A SPLITTER VALVE FOR A MATERIAL SAMPLER FOR THE PURPOSE OF DIVIDING A SAMPLE INTO A PRE-DETERMINED NUMBER OF PARTS AND IN PRE-DETERMINED SIZES DEPENDING UPON THE SIZE OF SAMPLING TUBES AND THE OPERATION OF THE VALVE. THE VALVE HAS A PIVOTALLY MOUNTED SPOUT MEMBER WHICH OSCILLATES BETWEEN PREDETERMINED LIMITS ABOVE A SAMPLE MANIFOLD. A PLURALITY OF COMPARTMENTS IN THE MANIFOLD AND CONNECTED TO SUPPLY TUBES WHICH CONVEY THE MATERIAL DEPOSITED THEREIN TO SEPARATE COLLECTING CONTAINERS. A FLUID OPERATED LINEAR ACTUATOR FOR IMPARTING OSCILLATORY MOVEMENT TO THE SPOUT IS ALSO DISCLOSED.
SAMPLER SPLITTER VALVE Filed Sept. 20, 1968 INVENTORS 1641 3 Caemzz, BY JAMES L MaeGA Jz g &
ATTOEIVEVS United States Patent 3,555,911 SAMPLER SPLITTER VALVE Ray R. Cordell, Hopkins, and James L. Morgan, Jr., St. Louis Park, Minn., assignors of fifty percent each to Gustafson Manufacturing Company, Hopkins, Minn., and International-Stanley Corporation, Omaha, Nebr.
Filed Sept. 20, 1968, Ser. No. 761,137 Int. Cl. G01n 1/02 U.S. Cl. 73-423 7 Claims ABSTRACT OF THE DISCLOSURE A splitter valve for a material sampler for the purpose of dividing a sample into a pre-determined number of parts and in pre-determined sizes depending upon the size of sampling tubes and the operation of the valve. The valve has a pivotally mounted spout member which oscillates between predetermined limits above a sample manifold. A plurality of compartments in the manifold are connected to supply tubes which convey the material deposited therein to separate collecting containers. A fluid operated linear actuator for imparting oscillatory movement to the spout is also disclosed.
Our invention relates to sampling apparatus, and more particularly to a splitter valve for a material sampler to divide a sample of granular material taken from a material sampler into a pre-determined number of parts.
Sampling apparatus for granular and fluent materials is broadly old. Such structures in the past have taken a variety of shapes and forms depending upon the location of the sampler, the consistency of the material to be sampled, and the conditions under which the materials are to be sampled. The present invention is directed to a splitter valve for a sampling apparatus particularly adapted to flowable or fluent materials wherein the sampling apparatus is to be located in a conduit line for the material and the sample is fed to the splitter valve to automatically divide the same with the unused material being returned to the conduit line. This improved splitter valve is directed to an arrangement by means of which a sample, or a plurality of samples, may be divided and directed to separate containers for evaluation. The improved splitter valve' selects a portion of the material directed into a splitter valve body and directs it to a plurality of sampling tubes whose size may vary in accord with the desired ratio between samples. The improved splitter valve may effect splitting at pro-determined periods and over pre-determined lengths of itme. This improved splitter valve is particularly adaptable for the splitting of samples of granular or fluent materials automatically to eliminate manual handling and provide for sealing of sample containers.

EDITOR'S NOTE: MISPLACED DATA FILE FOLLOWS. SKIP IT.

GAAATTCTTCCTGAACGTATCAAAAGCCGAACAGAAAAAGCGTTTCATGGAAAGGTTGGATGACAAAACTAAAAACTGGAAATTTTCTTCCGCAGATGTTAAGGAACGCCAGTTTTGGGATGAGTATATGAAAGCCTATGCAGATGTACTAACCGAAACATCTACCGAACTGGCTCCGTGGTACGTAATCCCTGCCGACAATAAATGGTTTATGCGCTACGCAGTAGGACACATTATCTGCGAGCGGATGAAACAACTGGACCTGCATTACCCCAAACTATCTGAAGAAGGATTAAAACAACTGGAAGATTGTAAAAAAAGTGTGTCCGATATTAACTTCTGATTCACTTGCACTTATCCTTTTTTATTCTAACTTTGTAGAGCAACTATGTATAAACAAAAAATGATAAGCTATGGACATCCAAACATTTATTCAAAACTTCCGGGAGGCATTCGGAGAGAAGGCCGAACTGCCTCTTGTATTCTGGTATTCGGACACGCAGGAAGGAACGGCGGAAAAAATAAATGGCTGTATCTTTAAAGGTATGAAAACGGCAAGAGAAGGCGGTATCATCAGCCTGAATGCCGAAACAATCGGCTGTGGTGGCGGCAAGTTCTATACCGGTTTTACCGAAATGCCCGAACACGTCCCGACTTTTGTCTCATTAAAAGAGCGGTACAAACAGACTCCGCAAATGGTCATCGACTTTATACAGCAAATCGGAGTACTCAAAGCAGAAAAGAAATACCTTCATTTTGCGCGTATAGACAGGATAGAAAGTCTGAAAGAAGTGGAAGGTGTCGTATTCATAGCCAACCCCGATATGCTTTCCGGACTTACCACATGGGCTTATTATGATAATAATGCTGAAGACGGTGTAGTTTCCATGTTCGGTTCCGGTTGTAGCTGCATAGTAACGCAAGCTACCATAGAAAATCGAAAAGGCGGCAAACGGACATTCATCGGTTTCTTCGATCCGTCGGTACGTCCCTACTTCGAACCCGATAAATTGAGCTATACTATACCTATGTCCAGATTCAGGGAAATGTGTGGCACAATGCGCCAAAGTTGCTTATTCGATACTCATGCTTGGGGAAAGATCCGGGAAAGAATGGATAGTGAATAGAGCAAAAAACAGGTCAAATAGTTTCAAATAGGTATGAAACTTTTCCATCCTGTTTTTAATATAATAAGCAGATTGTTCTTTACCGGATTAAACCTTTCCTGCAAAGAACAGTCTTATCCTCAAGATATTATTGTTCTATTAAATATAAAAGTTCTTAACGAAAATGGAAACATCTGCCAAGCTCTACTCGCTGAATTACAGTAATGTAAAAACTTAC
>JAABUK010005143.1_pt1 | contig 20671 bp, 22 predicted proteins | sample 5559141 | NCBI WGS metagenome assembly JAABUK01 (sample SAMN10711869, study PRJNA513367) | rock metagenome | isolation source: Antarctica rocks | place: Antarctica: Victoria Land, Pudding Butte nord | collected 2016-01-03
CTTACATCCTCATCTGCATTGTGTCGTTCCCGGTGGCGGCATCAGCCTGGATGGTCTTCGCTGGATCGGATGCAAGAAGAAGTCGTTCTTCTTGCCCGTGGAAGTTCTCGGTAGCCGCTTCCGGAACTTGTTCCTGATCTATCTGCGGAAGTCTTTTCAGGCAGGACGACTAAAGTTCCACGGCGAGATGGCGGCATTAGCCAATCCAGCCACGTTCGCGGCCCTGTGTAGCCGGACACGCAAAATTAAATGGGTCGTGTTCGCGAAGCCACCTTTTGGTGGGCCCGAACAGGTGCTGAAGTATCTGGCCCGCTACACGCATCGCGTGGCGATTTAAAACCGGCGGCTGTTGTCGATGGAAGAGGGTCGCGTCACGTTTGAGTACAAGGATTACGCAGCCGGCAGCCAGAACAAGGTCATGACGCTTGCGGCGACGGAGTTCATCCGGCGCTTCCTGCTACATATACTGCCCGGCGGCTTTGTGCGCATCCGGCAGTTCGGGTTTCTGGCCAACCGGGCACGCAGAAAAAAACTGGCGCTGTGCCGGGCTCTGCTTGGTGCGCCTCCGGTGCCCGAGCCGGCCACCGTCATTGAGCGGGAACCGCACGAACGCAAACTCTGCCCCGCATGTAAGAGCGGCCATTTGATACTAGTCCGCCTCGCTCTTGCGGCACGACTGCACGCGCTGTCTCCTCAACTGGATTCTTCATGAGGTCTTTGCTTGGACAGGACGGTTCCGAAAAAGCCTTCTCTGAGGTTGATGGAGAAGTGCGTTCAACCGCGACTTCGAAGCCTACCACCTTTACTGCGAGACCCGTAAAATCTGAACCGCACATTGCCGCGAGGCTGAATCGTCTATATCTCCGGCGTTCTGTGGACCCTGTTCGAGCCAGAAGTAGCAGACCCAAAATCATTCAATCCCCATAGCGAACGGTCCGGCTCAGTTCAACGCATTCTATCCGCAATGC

Therefore, it is the principal object of this invention to provide an improved splitter valve for a sampling apparatus which will divide a sample into a pre-determined number of parts.
A further object of this invention is to provide an improved splitter valve which is simple in design, low in cost and easy to operate and maintain.
These and other objects of this invention will become apparent from a reading of the attached description, to gether with the drawings wherein:
FIG. 1 is a perspective view of my improved material sampler.
FIG. 2 is an elevation view of the material sampler of FIG. 1, with parts in section.
FIG. 3 is a side elevation view of the material sampler of FIG. 1.
FIG. 4 is a sectional view of the splitter valve of FIG. 2 taken along the lines 4-4 therein.
Patented Jan. 19, 1971 Our improved material sampler is shown in the drawings generally at 10. It is adapted to be connected to sampling apparatus in conveying lines for materials of the granular type and, in particular, in gravity type flow lines or low pressure lines. The fragmentary duct showings at 11 and 12 represent such a small conveying line which conveys a sample from a sampling apparatus and returns excess sample material to the conveying line. The material sampler (not shown) will normally be connected into a direct flow line or conduit for the material such that all or a major portion of the materials will flow past the sampler and a representative sample of the bulk material will be taken therefrom for splitting and directing of the same to sample containers for an evaluation of quality and characteristics of the same. This improved splitter valve for a sampler is particularly adapted to split or divide the sample taken into a given number of parts and in given proportions such that various types of evaluations may be made of the sample material. In the present disclosure, the splitter valve will divide the sample taken into three equal parts and conduct the same outside of the valve to sample containers which may be sealed such that manual division or handling of the sample is not necessary and exposure of the sample to outside elements will be eliminated during the dividing operation.